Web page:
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Writing in The New York Times on Monday, November 3, 2014, from Durham, North Carolina, Professor David Schanzer and his student Jay Sullivan suggest that, by U.S. Constitutional amendment, the country should eliminate midterm elections. Instead, they suggest, Congressional representatives and Senators alike should hold four- or eight-year terms coincident with the President’s and be elected only when American voters also elect a U. S. President.
While at the time of the nation’s founding “it was important for at least one body of Congress to be closely accountable to the people,” Professor Schanzer and his undergraduate student argue, that is no longer the case.
Their reasoning – if you can call it that – is that elections come too often, they cost too much money, they “weaken the president, the only government official [worth mentioning] elected by the entire nation,” and – last but not least – the electorate in midterm elections tends to be “whiter, wealthier, older and more educated” than the electorate during presidential elections.
That last reason alone ought to be enough to reject the Durham duo’s suggestion: as Jay Leno might say, if the nation were to let its national policy be decided only by younger, less-educated, and less wealthy citizens with less at stake – say, college students, for example – what could possibly go wrong? (Obamacare, to name but one thing.)
The fact that Duke University is famously the home of frat boys with the poor judgment to hire professional strippers to entertain them and at least one undergraduate who pays her inflated tuition by performing in pornographic movies, we trust, are just unfortunate coincidences.
But there’s a reason that the late William F. Buckley, Jr. once wrote that he’d rather entrust the government of the United States to the first 400 people listed in the Boston telephone directory than to the faculty of Harvard University. Professors (and their students) in their ivory towers are very fond of pontificating about things that make no sense out here in the real world. (Although, to be sure, on the practical side this week Harvard is offering a workshop on how to have anal sex.)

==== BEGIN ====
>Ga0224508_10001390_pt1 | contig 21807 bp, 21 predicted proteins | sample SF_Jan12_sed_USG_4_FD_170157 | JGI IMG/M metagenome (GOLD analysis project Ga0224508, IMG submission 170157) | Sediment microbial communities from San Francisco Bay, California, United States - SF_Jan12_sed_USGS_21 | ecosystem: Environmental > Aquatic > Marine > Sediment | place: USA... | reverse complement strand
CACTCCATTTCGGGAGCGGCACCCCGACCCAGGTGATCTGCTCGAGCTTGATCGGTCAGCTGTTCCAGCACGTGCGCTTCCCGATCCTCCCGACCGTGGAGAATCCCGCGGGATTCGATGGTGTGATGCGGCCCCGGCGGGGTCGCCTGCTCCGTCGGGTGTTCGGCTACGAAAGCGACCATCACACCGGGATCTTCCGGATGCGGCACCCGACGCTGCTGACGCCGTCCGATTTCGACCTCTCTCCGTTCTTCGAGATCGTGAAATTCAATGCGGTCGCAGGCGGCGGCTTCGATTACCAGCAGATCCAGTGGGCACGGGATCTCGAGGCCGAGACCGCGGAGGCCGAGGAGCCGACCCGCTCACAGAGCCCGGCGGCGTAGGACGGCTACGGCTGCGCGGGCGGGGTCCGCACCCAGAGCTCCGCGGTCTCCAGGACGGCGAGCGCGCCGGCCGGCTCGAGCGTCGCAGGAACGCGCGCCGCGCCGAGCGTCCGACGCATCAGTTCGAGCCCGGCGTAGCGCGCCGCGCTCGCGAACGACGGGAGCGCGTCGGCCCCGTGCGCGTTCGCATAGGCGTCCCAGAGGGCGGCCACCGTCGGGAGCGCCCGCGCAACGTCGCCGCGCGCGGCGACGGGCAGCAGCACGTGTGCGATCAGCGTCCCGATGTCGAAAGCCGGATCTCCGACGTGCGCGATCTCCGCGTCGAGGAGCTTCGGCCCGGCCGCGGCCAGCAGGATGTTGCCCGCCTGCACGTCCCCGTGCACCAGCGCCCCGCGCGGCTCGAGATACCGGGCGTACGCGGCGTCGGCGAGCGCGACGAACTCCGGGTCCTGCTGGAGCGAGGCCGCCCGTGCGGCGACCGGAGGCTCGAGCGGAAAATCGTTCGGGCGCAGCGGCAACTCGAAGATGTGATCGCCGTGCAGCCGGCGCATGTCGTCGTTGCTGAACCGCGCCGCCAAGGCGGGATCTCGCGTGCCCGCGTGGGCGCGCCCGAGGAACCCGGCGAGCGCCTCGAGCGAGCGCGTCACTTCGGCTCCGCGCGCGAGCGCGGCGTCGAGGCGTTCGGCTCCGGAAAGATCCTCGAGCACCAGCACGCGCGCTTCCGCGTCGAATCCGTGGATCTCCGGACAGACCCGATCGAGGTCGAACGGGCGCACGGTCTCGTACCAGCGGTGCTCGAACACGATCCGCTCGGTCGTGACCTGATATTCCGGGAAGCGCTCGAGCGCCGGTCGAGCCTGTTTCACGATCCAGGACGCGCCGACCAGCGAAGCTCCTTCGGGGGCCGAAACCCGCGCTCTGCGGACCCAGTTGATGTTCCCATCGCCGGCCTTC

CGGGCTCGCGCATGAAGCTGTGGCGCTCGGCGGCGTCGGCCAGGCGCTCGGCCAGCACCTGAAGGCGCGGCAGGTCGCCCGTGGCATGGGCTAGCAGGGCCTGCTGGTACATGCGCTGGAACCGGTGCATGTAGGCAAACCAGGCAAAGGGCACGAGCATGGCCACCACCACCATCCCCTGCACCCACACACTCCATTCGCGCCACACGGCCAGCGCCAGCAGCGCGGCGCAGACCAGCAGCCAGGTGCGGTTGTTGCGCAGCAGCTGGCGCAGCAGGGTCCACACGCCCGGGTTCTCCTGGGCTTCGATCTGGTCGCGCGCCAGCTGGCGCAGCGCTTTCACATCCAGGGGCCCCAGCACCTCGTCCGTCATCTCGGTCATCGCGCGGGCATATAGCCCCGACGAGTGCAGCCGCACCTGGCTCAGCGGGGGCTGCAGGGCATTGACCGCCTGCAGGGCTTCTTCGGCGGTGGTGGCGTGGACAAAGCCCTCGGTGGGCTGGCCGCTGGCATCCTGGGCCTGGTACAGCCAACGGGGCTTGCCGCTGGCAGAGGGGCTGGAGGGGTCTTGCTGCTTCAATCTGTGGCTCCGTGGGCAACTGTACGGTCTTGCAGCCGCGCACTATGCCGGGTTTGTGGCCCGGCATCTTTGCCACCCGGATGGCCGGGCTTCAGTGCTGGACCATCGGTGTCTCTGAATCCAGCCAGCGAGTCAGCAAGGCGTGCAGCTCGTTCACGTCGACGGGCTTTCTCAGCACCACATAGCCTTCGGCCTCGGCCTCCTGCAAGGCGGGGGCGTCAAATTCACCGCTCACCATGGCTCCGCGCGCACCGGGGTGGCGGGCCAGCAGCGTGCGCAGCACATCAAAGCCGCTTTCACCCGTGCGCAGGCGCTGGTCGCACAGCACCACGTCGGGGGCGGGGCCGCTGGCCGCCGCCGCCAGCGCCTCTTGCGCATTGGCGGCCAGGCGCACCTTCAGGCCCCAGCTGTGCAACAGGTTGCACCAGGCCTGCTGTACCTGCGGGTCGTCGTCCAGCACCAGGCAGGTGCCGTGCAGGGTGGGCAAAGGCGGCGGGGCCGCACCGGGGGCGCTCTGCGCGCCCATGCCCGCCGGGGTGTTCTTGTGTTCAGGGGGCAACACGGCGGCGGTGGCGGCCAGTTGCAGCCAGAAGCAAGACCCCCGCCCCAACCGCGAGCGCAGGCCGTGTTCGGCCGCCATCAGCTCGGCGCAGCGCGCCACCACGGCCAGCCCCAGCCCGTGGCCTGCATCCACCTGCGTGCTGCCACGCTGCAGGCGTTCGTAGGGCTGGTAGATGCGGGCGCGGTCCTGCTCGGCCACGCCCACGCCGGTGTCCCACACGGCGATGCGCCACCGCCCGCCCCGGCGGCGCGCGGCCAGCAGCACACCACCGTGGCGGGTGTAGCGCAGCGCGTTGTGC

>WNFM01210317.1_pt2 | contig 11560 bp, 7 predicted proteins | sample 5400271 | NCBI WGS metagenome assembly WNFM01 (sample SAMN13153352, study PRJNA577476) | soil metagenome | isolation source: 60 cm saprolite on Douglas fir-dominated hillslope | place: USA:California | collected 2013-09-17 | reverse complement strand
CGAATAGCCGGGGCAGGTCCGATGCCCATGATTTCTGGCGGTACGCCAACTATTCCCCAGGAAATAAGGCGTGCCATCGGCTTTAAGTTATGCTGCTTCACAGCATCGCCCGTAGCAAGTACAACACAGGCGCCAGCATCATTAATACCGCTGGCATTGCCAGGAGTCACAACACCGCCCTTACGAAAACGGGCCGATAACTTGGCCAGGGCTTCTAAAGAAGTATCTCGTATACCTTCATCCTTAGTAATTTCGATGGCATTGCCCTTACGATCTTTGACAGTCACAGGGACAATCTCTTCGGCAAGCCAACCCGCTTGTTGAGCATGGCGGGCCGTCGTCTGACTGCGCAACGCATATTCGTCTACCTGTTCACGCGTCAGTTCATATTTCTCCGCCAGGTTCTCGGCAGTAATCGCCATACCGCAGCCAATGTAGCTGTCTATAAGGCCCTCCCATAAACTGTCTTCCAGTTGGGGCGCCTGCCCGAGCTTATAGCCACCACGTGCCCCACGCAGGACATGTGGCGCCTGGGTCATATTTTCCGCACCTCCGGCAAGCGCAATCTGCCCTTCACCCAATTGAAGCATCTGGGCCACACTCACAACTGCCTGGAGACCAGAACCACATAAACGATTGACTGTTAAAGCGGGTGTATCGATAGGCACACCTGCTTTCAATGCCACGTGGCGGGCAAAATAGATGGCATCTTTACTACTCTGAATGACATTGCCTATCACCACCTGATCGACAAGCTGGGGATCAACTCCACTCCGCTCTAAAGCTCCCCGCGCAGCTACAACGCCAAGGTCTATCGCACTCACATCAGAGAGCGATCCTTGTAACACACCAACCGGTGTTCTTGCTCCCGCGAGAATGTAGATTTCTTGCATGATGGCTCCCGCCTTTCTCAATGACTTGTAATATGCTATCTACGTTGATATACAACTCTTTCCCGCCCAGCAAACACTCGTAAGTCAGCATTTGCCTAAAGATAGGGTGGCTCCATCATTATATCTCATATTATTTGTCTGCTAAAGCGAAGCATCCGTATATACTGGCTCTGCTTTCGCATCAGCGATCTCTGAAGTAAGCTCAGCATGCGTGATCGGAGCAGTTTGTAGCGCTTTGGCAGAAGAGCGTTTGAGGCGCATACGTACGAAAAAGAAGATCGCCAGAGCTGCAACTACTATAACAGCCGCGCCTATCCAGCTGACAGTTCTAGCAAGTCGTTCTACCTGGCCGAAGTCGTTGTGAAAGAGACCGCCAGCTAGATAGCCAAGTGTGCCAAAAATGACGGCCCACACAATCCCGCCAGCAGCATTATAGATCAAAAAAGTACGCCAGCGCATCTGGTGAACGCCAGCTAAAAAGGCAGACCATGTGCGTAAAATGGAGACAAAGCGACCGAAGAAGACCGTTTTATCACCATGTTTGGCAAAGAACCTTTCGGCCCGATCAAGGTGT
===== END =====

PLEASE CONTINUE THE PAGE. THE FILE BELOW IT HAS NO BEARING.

The real reasons for rejecting the absurd proposal that the electorate have less say in their government go to the heart of a constitutional republic. The very design of the U. S. Constitution, explicit in its first three words, is that “we the People” are sovereign and intended to govern. And it’s likely not coincidence that the first-designated house of the first-designated branch of government is the people’s house, the House of Representatives. (The Senate, in contrast, was designed to represent the States, not the people, and to be selected by the state legislatures. Changing that, too, was a mistake.)
Surely the founders “would not be pleased with the dysfunction, partisan acrimony and public dissatisfaction that plague modern politics,” say the Duke authors, who have apparently never read The Federalist Papers. The purpose of the U. S. Constitution is to put limits on national government power, not to embolden it. It’s for that very reason that the powers of the federal government – legislative, executive, and judicial, enumerated in that order – are divided among three separate but co-equal branches, each of which is supposed to check and to balance the other. If the Founders had wanted another king, then they would have created a monarchy, not a constitutional republic.
If the good professor and his student don’t think it’s worth their while to vote in midterm elections, then by all means let’s not discourage them. They can always put on their beer goggles and go to a fraternity party instead.